2.0 auth questions

Discussion in 'ASP .Net Security' started by djc, Nov 1, 2006.

  1. djc

    djc Guest

    I have a couple questions about authentication and authorization in asp.net
    2.0.

    1) I see there are still the same authentication mode options as in 1.1
    (windows, forms, or passport). However in reading through some of the new
    documentation I see reference to 'membership' a lot. How does membership
    relate to all this? Is it simply enhanced classes used with 'forms' based
    authentication? does it also apply to windows authentication mode? etc..

    2) I though I understood this correctly:
    A) With forms based authentication
    - users and roles exist in a data store of your choice (usually a
    sql database)
    - you handle your own login page to check against your user store
    - authorization after authentication is performed by asp.net using
    settings in web.config
    B) With windows authentication mode
    - the users are actual windows accounts and the roles would be
    windows groups.
    - authorization after authentication is handled by NTFS permissions
    on the web server

    I was just toying around with the website administration tool in VS 2005 for
    a site that is in windows authentication mode and noticed:
    - I could enable and add 'roles', which didn't make sense to me since I
    thought the 'roles' in this case were actually windows groups, and I could
    add access rules which specified 'roles' or users that are not windows users
    or groups??

    confused, probably too confused for this post to even make sense, any input
    would be greatly appreciated
    djc, Nov 1, 2006
    #1
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  2. You're mixing apples and oranges a little. Authentication is not necessarily
    membership. Yes, ASP.Net 2.0 does come with the same authentication options
    such as forms and windows. It's only the method used to gather the
    information and authenticate it simply. The membership system in ASP.Net 2.0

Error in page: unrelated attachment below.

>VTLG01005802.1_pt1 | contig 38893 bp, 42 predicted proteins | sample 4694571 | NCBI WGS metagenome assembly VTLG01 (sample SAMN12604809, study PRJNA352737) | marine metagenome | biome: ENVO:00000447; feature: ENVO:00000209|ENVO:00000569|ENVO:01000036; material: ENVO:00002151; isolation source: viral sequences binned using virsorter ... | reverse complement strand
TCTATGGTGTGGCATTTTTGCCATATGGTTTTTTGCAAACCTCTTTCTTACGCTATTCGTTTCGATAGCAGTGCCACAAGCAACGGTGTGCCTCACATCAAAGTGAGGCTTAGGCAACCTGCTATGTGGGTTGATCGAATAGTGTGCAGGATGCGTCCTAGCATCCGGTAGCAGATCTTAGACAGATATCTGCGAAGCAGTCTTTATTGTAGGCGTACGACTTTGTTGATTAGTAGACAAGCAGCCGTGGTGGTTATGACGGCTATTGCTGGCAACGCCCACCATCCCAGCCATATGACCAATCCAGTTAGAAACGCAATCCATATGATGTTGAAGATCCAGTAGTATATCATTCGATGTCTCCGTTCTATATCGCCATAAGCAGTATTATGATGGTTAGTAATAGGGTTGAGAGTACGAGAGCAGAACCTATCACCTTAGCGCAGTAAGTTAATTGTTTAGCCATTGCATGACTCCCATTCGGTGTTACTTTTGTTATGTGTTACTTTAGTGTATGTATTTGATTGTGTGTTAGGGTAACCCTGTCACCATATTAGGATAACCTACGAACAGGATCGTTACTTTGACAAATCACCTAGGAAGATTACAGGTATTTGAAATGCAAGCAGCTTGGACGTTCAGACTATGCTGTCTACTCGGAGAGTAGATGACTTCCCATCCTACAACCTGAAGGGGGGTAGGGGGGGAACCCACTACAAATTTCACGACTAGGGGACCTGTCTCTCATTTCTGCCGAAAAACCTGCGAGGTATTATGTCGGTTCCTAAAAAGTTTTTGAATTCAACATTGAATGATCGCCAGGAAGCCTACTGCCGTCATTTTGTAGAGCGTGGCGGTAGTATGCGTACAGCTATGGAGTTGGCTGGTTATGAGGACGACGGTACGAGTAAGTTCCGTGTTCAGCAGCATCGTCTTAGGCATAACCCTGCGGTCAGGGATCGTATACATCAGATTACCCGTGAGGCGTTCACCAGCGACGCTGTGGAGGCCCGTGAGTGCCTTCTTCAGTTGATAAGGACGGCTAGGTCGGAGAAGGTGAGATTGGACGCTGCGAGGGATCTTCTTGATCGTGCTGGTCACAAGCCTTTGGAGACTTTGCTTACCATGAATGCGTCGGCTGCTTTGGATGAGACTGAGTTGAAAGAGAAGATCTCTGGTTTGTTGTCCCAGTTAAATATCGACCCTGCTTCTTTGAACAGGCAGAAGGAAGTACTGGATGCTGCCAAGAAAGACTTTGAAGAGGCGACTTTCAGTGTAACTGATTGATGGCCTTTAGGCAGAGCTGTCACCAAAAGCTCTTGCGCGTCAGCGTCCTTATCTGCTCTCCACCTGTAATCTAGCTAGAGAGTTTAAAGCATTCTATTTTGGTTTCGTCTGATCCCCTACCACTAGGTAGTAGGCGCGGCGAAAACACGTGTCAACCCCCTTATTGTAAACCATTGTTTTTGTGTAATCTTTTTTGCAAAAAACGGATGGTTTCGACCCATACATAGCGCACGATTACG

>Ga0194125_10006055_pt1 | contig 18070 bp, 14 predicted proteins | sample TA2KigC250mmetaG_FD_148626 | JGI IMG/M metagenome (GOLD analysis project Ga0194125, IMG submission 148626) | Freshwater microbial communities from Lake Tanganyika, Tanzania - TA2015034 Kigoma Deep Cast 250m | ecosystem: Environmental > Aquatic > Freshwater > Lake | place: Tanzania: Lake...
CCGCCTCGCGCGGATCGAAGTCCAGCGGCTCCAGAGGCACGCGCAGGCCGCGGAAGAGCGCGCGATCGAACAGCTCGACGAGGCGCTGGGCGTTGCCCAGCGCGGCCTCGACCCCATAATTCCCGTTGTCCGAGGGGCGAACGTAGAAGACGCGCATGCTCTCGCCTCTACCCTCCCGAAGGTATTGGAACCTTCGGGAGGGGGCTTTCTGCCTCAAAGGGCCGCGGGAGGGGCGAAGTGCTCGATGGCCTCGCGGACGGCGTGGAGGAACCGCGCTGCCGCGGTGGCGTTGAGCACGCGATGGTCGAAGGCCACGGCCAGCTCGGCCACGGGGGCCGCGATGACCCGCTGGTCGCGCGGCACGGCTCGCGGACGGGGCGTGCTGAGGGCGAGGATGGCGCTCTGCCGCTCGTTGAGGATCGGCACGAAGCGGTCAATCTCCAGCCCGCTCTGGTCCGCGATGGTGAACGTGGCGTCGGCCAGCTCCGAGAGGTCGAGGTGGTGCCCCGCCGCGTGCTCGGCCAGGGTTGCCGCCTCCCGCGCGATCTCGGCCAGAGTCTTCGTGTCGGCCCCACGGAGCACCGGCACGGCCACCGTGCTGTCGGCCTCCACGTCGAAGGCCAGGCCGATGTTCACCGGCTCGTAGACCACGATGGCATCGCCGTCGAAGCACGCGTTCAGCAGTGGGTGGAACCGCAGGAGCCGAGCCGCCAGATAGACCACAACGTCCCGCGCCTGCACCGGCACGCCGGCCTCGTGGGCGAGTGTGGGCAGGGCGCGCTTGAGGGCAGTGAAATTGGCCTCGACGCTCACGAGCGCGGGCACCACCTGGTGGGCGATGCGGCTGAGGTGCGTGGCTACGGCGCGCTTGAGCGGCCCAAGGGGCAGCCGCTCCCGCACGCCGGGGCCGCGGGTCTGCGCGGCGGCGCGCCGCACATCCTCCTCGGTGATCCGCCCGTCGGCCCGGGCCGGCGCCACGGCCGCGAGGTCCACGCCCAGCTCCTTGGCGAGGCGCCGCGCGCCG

adds the capabilities for creating/managing/authenticating users from a user
    store (typically a SQL Server database) based on the membership provider.
    ASP.Net 2.0 can create the membership store in a SQL Server with all the
    necessary tables and stored procedures. It can also implement role-based
    security. Roles are not Windows Groups so don't compare them. Windows Groups
    are actually an implementation of role-based security. The Membership system
    does come with an optional roles-based security provider so you can
    associate users with roles. It also comes with a personalization system so
    you can personalize the information associated with a user without having to
    muck around with creating custom user tables and such.


    "djc" <> wrote in message
    news:%23o3W9bd$...
    >I have a couple questions about authentication and authorization in asp.net
    >2.0.
    >
    > 1) I see there are still the same authentication mode options as in 1.1
    > (windows, forms, or passport). However in reading through some of the new
    > documentation I see reference to 'membership' a lot. How does membership
    > relate to all this? Is it simply enhanced classes used with 'forms' based
    > authentication? does it also apply to windows authentication mode? etc..
    >
    > 2) I though I understood this correctly:
    > A) With forms based authentication
    > - users and roles exist in a data store of your choice (usually a
    > sql database)
    > - you handle your own login page to check against your user store
    > - authorization after authentication is performed by asp.net using
    > settings in web.config
    > B) With windows authentication mode
    > - the users are actual windows accounts and the roles would be
    > windows groups.
    > - authorization after authentication is handled by NTFS permissions
    > on the web server
    >
    > I was just toying around with the website administration tool in VS 2005
    > for a site that is in windows authentication mode and noticed:
    > - I could enable and add 'roles', which didn't make sense to me since I
    > thought the 'roles' in this case were actually windows groups, and I could
    > add access rules which specified 'roles' or users that are not windows
    > users or groups??
    >
    > confused, probably too confused for this post to even make sense, any
    > input would be greatly appreciated
    >
    Mark Fitzpatrick, Nov 1, 2006
    #2
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  3. djc

    djc Guest

    I think most of my number 2 question was cleared up by this:
    http://msdn.microsoft.com/library/d...-us/cpguide/html/cpconaspnetauthorization.asp

    If I understand correctly now I need one last clarification that was not
    specfied in the article above:
    when users/roles for URLAuthorizationModule are specified in web.config they
    are automatically matched against windows accounts/groups when using windows
    authentication mode or against whatever user store you used (sql db most of
    the time) if using forms authentication. (Yes/No)?

    my confusion was that I didn't realize the URLAuthorizationModule (settings
    in <authorization></authorization> in web.config) could also be used when